Welcome to Monique Talks, the series where I talk about things that I find interesting because maybe you will too. It’s sort of like a TED Talk, except the people who do those are professionals and I’m just a weirdo with a computer and a lot of interests.
In Civilization and It’s Discontents Freud writes that central conflict in human history is between civilization and the individual. In American History, we study many events through the perspective of these individuals, but I’ve been noticing something peculiar about the individuals we study. They’re all Good Americans. These Good Americans include politicians, military leaders, inventors, and explorers. This approach to teaching is called top-down history, and it focuses on the lives of the Great Men who apparently are the source of every cultural institutional characteristic in the United Stated. In the 1960s and 70s a different approach to teaching history became popular, a bottom-up approach, which added labor leaders, feminists and civil rights activists to our historical canon. The thing is these people are still Good Americans because they share many of the same culture values and assumptions as the Great Men of history.
We’re not going to talk about any of them today.
Today we’re going to go deeper than the bottom to meet the renegades who made history but rarely get their story told. Today we’re going to discover how many of your sexual freedoms won today were won by the Bad Americans. In the eyes of history, these people are defined by their morality. But today let’s try looking at these so called bad citizens in a different way to determine how they shaped the history of our country and won us so many of the freedoms that we today hold dear.
The historians who created women’s history were adamant about removing all instances of bad behavior amongst women. Writers of the 60s and 70s never wrote on the topics of sex as fun and failed to credit the lower class women for any of the consumer revolution. Sex workers are egregiously absent from history books and beyond their absence is the presence of a moralistic assumption that prostitution is dirty and degrading and that no mentally sane or economically sound woman would ever make that choice.
Prostitutes in the Wild West, conversely, said that they saw no distinction between their work and the work of others, except that theirs was easier. They considered themselves businesswomen. But you could probably go one step further and call these women the origin of women’s liberation.
They were the first women to have access to all of the following freedoms:
– Own property
– Earn high wages
– Have sex outside of marriage
– Perform and/or receive oral sex
– Use birth control
– Consort with males of other races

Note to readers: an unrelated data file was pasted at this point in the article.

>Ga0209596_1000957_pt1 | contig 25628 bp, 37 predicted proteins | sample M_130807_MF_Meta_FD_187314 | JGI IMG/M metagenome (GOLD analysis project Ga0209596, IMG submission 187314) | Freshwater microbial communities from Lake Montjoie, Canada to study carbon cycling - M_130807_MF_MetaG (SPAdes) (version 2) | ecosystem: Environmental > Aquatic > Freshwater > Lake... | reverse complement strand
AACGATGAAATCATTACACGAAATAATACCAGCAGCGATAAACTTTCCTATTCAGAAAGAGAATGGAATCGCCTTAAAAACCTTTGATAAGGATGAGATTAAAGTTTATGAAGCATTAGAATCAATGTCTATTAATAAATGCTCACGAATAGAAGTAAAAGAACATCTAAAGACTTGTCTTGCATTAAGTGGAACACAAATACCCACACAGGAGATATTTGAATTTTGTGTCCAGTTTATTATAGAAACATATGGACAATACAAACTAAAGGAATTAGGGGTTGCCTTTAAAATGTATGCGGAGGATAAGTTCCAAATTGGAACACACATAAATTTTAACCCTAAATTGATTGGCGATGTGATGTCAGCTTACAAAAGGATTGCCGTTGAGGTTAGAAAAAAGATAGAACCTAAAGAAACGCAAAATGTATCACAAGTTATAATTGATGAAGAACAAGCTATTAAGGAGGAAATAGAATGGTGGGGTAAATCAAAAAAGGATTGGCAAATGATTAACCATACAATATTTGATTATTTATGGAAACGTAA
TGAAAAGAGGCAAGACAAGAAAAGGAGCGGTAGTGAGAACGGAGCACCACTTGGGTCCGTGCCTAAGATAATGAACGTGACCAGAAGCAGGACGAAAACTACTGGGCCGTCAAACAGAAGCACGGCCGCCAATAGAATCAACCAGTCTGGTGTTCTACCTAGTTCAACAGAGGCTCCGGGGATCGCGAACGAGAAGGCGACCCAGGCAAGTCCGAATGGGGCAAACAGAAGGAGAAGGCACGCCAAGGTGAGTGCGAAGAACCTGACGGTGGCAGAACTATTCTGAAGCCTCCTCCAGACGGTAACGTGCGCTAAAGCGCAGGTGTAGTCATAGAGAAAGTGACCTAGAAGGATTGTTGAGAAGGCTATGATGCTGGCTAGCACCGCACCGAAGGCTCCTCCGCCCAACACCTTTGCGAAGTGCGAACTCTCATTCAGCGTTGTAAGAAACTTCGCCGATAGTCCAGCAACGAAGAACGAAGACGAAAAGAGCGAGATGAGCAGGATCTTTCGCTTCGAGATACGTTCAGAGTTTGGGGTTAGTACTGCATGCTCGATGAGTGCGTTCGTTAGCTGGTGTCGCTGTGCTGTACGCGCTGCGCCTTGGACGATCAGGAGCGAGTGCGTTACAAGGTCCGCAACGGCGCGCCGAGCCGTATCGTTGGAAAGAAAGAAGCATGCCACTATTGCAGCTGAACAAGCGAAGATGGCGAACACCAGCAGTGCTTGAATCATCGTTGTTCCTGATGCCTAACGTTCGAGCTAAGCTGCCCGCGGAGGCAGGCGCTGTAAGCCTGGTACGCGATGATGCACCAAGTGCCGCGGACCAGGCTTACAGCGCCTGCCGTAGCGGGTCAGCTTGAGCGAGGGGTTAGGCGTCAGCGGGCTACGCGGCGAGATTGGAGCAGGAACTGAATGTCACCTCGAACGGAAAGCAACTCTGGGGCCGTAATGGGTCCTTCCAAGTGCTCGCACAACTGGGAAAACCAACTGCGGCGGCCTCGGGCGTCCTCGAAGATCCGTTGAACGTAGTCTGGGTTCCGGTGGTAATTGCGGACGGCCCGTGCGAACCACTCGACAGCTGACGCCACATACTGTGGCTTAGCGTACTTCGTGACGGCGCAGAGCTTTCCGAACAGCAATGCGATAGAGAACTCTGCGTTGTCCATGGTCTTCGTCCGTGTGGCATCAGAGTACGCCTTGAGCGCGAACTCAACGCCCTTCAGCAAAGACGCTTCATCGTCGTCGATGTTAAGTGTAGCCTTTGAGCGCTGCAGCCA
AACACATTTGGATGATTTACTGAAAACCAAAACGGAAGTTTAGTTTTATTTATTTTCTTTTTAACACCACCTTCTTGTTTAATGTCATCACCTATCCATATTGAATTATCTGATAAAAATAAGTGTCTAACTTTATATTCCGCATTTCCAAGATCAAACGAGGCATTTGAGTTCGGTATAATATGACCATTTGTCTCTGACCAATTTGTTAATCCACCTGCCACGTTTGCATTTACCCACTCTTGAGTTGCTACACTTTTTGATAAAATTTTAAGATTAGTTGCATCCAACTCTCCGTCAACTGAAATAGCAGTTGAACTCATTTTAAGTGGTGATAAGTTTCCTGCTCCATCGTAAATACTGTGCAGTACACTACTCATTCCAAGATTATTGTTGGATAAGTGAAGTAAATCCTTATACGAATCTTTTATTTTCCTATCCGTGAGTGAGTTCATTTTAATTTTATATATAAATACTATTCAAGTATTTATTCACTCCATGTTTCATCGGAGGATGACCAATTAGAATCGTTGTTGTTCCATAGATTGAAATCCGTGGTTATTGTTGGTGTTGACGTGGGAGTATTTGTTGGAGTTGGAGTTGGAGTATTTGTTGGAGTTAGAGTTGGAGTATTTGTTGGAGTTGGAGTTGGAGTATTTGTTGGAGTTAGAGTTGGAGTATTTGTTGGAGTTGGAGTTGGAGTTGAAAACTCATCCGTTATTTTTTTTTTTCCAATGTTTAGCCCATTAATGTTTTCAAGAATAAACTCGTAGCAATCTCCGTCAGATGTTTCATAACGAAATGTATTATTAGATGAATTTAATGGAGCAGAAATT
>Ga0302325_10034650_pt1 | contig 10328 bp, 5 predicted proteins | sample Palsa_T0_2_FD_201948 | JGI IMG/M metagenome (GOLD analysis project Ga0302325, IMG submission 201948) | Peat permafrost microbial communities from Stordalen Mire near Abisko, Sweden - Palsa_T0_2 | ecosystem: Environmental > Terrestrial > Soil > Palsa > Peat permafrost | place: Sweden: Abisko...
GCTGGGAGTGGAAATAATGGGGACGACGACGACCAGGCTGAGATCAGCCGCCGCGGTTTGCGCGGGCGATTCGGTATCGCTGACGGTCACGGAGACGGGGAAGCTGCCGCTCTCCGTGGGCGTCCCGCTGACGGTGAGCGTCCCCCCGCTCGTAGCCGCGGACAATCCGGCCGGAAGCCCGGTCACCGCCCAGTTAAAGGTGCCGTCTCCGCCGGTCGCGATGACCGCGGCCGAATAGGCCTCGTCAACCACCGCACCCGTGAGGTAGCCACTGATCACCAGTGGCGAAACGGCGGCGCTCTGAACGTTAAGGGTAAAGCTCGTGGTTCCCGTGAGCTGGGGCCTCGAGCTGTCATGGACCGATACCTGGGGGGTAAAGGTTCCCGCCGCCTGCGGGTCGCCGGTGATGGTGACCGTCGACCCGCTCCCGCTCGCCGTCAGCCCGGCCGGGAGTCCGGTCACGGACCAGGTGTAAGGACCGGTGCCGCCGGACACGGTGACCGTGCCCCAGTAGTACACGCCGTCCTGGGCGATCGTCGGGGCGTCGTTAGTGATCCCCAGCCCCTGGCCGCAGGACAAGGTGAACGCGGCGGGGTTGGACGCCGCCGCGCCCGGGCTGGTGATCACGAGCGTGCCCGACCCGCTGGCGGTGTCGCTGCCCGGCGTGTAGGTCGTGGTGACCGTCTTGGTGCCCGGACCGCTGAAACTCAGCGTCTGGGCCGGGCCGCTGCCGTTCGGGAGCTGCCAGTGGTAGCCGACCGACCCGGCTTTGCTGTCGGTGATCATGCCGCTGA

– Dance, drink, and walk alone in public
– Wear makeup, perfume, and stylish clothing
– Feel no shame about doing any of the above.
My favorite is the last. These women were shameless and unapologetic about who they were. Of course, these women didn’t earn any of these freedoms through legislative means or by being decent women, so you’re not going to see this documented in textbooks.
Move Over, Hester Prynne
Sex workers in the Wild West were enterprising, generally wealthy, older on average, and shameless about sex. So shameless, in fact, that, when a Denver City Council tried to shame all women of ill-repute by requiring them by law to wear a yellow ribbons on their dresses, the next week they came out into dressed head to toe in yellow and held a parade through town to advertise their services. The law was later rescinded.
Some prostitutes got into the business because they were idlers. They saw it as a fantastic alternative to domestic servitude for those too idle to work. Others did it for the money. Prostitutes were by leaps and bounds the richest of all American women in the 1900s, and even the lowest ranking street walker would earn an average of $30-50 a week, next to a mere $20 a week for your average skilled male trade union member. Because of their wealth, these women had the ability to live our their lives as land owners, stock traders, high stakes gamblers, and all around pleasure seekers.
The brothels were a whole different story. Ladies had bespoke wardrobes and glimmering jewels, lived in homes with such extravagances as crystal chandeliers and symphony orchestras that greeted customers when they entered the main parlor. Another grand extravagance that was provided for workers in a brothel was free health care. Brothels were also the most integrated institutions in America at this time.
Prostitutes won all sorts of freedoms for American women. They were able to be nonmonogamous, consort with men of any race, use and provide a market for birth control, promote sex as an act free from marriage and procreation, and be the first women to break free from what early feminist scholars would have called a system of female servitude.